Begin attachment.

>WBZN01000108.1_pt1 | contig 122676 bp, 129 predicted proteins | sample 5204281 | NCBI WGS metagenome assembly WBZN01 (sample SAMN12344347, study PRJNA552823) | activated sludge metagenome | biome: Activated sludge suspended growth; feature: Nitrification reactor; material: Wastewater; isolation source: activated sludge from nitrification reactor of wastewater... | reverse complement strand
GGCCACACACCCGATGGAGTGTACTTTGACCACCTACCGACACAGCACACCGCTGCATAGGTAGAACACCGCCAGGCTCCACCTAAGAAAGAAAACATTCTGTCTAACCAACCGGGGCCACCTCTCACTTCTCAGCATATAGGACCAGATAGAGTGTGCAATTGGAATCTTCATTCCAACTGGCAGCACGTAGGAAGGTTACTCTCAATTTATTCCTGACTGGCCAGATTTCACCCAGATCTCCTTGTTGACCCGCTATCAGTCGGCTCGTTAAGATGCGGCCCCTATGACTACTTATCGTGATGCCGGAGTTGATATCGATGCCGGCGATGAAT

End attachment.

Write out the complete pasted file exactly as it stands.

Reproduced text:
>WBZN01000108.1_pt1 | contig 122676 bp, 129 predicted proteins | sample 5204281 | NCBI WGS metagenome assembly WBZN01 (sample SAMN12344347, study PRJNA552823) | activated sludge metagenome | biome: Activated sludge suspended growth; feature: Nitrification reactor; material: Wastewater; isolation source: activated sludge from nitrification reactor of wastewater... | reverse complement strand
GGCCACACACCCGATGGAGTGTACTTTGACCACCTACCGACACAGCACACCGCTGCATAGGTAGAACACCGCCAGGCTCCACCTAAGAAAGAAAACATTCTGTCTAACCAACCGGGGCCACCTCTCACTTCTCAGCATATAGGACCAGATAGAGTGTGCAATTGGAATCTTCATTCCAACTGGCAGCACGTAGGAAGGTTACTCTCAATTTATTCCTGACTGGCCAGATTTCACCCAGATCTCCTTGTTGACCCGCTATCAGTCGGCTCGTTAAGATGCGGCCCCTATGACTACTTATCGTGATGCCGGAGTTGATATCGATGCCGGCGATGAAT